The only win in a conversation is conquering yourself
“Those who make conversations impossible, make escalation inevitable.” – Stefan Molyneaux
Courageous conversations are, like other interactions, all about the participants internal process relating to how they perceive their input and output. Our ability to follow through with a courageous conversation without turning it into a combative conflict is determined upon our preparation. Like Dan Sullivan in the podcast, “Exponential Wisdom” pointed out; “Crisis doesn’t bring out the best in us, rather we sink to our lowest level of preparedness”. Hence, if we haven’t resourced ourselves to deal with our own triggers, we are unlikely to be performing well in any conversation that is ladened with trigger mines without ratcheting up the conflict.
The general foundation for the successful conduct of courageous conversations the must be mutually exercised are:
- A desire to resolve to the mutual benefit of all parties, i.e. not having the view of needing to win.
- A desire to connect with and understand each other deeply.
- A certain level of empathy.
- High levels of self-awareness and ability or reflect on oneself.
- Holding a higher vibration.
Similarly, the following conditions would most certainly stand in the way of the successful engagement in a courageous conversation:
- Being stuck in one’s head.
- Deflecting responsibility for one’s own triggers.
- Desiring to win the conversation.
- Reacting to triggers.
- Externalising one’s own experience.
- Making assumptions of others.
- Inability to raise one’s vibrational frequency.
As with anytime we are triggered we use the technique of “observation”, we observe our own experiences from the perspective of our awareness to avoid judging and attaching to our experience. This process allows us to manage our triggers and choose our response to them. Rather than reacting from the triggered aspect of our core wounding, we can, through realising that the trigger isn’t anyone else’s fault but belongs to ourselves, express our triggered emotion with compassion and awareness.
Whenever we are communicating, especially in courageous conversations, it is critical to express any expectations we might have on the outcome of the conversation. Rather than expecting the other party to agree with you, which is unreasonable since there is then an element of “winning” which isn’t conducive with the process, set an expectation for you to be able to convey your perspective and that the other person can have empathy for where you are coming from. Most of the time there is no need for the conversation to resolve an issue or for any type of agreement to be made. As long as anyone involved are able to authentically express themselves and their point of view being heard, that can then be progress. If we are open to any outcome of the interaction and prepared to make choices based on that, we can leave the interaction with a high vibration and having avoided toxic confrontation.
Authenticity and knowing our boundaries are key for us to express ourselves clearly without coming across as combative. Authenticity is something that never changes, but since we are only aware of aspects of it anytime, it is, from the perspective of our awareness ever evolving. Being open to these continuous discoveries will help us pursue our optimal selves. A spiritual bypass that is often observed is when we “drop-the-mic”, i.e. we say whatever we want from the perspective of our core wounding and call it “authenticity”. Don’t use authenticity as an excuse for not managing your triggers; it brings toxicity into the conversation and is less than courageous.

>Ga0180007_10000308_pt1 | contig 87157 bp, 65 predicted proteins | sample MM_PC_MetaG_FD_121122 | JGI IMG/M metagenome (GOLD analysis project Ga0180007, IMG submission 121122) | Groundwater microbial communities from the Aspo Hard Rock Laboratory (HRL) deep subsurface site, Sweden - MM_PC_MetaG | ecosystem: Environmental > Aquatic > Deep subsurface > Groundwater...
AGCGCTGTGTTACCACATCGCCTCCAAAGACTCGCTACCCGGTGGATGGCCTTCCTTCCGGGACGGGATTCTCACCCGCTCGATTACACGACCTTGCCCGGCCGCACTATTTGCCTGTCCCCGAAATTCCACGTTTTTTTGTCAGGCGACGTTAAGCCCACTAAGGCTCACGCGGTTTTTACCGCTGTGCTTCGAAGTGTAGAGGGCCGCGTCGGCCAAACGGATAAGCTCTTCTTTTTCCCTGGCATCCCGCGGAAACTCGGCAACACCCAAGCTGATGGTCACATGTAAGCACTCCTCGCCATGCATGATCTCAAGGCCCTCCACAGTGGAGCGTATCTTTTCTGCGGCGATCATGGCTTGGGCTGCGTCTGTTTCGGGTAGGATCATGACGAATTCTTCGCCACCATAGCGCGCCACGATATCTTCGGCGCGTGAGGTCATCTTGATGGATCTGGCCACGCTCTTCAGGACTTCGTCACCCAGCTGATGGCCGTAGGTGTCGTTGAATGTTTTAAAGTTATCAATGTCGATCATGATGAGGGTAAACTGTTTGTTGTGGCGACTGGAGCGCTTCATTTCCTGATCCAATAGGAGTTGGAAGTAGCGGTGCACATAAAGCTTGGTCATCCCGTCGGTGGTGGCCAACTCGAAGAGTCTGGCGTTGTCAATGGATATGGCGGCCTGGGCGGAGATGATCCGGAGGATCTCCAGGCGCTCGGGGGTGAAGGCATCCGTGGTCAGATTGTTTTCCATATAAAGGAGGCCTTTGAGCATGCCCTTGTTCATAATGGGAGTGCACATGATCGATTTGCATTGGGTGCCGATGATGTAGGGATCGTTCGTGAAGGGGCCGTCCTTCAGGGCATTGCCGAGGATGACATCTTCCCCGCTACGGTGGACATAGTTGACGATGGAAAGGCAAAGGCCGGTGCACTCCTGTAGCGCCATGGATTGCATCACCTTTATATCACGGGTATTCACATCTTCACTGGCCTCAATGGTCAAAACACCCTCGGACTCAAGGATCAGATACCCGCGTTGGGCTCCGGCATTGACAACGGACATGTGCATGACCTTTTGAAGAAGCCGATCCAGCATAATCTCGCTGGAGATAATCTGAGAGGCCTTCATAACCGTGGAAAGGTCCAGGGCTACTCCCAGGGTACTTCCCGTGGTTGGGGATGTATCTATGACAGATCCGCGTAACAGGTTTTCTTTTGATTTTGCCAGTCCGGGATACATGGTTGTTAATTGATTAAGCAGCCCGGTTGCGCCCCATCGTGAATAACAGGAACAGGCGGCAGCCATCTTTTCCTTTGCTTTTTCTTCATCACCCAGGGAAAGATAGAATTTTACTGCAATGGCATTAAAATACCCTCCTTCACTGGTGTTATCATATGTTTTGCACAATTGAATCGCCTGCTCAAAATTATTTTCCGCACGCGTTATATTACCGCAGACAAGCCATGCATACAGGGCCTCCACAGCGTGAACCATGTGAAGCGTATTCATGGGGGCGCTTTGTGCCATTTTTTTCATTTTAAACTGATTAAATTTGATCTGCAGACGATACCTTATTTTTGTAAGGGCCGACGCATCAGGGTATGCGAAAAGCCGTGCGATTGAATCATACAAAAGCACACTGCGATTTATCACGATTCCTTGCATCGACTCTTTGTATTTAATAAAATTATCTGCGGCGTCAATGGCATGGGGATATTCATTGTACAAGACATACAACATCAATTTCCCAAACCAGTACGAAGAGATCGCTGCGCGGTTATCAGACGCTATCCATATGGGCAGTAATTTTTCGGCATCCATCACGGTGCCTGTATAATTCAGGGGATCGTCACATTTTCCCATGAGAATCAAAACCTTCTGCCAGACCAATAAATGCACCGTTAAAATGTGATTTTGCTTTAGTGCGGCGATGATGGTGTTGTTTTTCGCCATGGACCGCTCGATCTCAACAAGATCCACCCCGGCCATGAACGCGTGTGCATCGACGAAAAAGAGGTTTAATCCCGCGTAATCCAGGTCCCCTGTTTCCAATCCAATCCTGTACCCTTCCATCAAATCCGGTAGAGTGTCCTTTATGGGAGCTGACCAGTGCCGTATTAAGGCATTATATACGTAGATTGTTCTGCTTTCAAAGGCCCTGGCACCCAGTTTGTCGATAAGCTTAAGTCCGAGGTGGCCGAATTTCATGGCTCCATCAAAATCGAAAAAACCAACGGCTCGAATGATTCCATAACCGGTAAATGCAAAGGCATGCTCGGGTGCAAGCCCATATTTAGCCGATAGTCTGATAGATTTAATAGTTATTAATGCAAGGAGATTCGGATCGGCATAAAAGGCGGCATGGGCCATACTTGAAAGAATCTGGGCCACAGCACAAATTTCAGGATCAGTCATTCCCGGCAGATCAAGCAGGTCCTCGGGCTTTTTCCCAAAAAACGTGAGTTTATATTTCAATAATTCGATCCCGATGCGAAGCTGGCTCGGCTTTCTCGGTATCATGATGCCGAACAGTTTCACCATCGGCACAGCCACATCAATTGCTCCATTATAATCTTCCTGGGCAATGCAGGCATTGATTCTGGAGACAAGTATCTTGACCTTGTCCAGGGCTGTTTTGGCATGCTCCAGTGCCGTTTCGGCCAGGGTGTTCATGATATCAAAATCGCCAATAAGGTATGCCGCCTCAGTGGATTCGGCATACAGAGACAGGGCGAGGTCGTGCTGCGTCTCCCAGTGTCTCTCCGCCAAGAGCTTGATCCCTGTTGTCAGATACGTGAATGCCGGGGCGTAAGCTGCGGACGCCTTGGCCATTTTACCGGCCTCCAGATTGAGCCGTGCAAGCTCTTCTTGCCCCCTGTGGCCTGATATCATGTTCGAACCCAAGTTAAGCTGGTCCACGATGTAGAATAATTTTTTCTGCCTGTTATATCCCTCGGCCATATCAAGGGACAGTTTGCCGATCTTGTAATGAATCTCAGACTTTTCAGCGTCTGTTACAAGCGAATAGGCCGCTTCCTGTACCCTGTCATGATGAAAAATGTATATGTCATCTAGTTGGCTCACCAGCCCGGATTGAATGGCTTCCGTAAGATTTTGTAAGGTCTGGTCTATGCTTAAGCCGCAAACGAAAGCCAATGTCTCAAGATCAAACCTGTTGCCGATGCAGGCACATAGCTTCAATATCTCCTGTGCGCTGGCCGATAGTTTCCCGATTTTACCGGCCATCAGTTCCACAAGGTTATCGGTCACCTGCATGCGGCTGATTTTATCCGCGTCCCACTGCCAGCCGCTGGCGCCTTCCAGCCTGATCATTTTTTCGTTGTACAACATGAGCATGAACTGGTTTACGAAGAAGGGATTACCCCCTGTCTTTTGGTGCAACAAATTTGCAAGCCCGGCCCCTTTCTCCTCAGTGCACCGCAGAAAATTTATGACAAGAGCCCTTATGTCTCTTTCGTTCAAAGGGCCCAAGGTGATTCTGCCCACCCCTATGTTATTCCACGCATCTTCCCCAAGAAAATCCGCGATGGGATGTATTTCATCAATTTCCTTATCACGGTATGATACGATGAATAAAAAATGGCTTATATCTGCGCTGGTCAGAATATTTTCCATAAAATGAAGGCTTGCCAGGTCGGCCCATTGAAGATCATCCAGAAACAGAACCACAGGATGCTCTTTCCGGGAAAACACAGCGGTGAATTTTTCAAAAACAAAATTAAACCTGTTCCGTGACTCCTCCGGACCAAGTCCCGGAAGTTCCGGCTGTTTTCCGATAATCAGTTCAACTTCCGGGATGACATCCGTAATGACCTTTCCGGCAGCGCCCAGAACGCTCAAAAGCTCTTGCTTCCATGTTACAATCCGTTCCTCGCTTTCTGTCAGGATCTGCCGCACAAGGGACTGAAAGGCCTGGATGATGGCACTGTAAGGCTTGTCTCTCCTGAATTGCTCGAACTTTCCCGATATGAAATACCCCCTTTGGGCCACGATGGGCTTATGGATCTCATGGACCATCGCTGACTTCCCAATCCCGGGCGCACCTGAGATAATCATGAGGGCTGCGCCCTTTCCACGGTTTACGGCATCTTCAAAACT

We all have blind spots, and our shadow aspect will try to worm its way in any way it can. It is each party’s responsibility to observe their own. Some key areas to keep an eye on and to manage are:
- Rising emotions
- Feeling of winning
- Unexpressed expectations
Individually, seek to hold compassion, acceptance, forgiveness and gratitude in your body; it will allow you to hold a higher vibration where empathy comes natural. The Four Agreements (Don Miguel Ruiz) will help you to stay cool; don’t take anything personally, don’t make assumptions, use your words impeccably and always do your best. Your focus is how you show up, so continuously question how you show up and your own motives. The aim is to build bridges, not widen the divides. We have a tendency to make statements based on assumptions, which often only cause to trigger the person you are interacting with. Rather than making assumptions, ask questions so that you can understand and not jump to conclusions. When you do understand, not necessarily agreeing, but, understanding, express and repeat back and accept their point of view. It is critical to understand the difference between agreeing with someone’s point of view and accepting it. It is of course ok to agree with an argument if it resonates with us, but if we don’t, we must strive to accept it as the other party’s perspective as their own. Part of the process of acceptance and empathy is understanding our own boundaries. Boundaries are not about lines in the sand that you will punish others if they cross, but rather about you knowing yourself and being able to hold your ground in the knowledge that you are safe to do so (please refer to my article on “Boundaries” for a deeper dive into the topic).
None of these tools, techniques or practices are developed within a day, they are part of a continuous process that we evolve and grow into. Being steadfast in that journey reassures us that we continually become more of the optimal versions of ourselves and can, with strength and compassion, enter into any courageous conversations safe in the knowledge that we will come out the other end quite safe having grown and evolved even further. That is our win.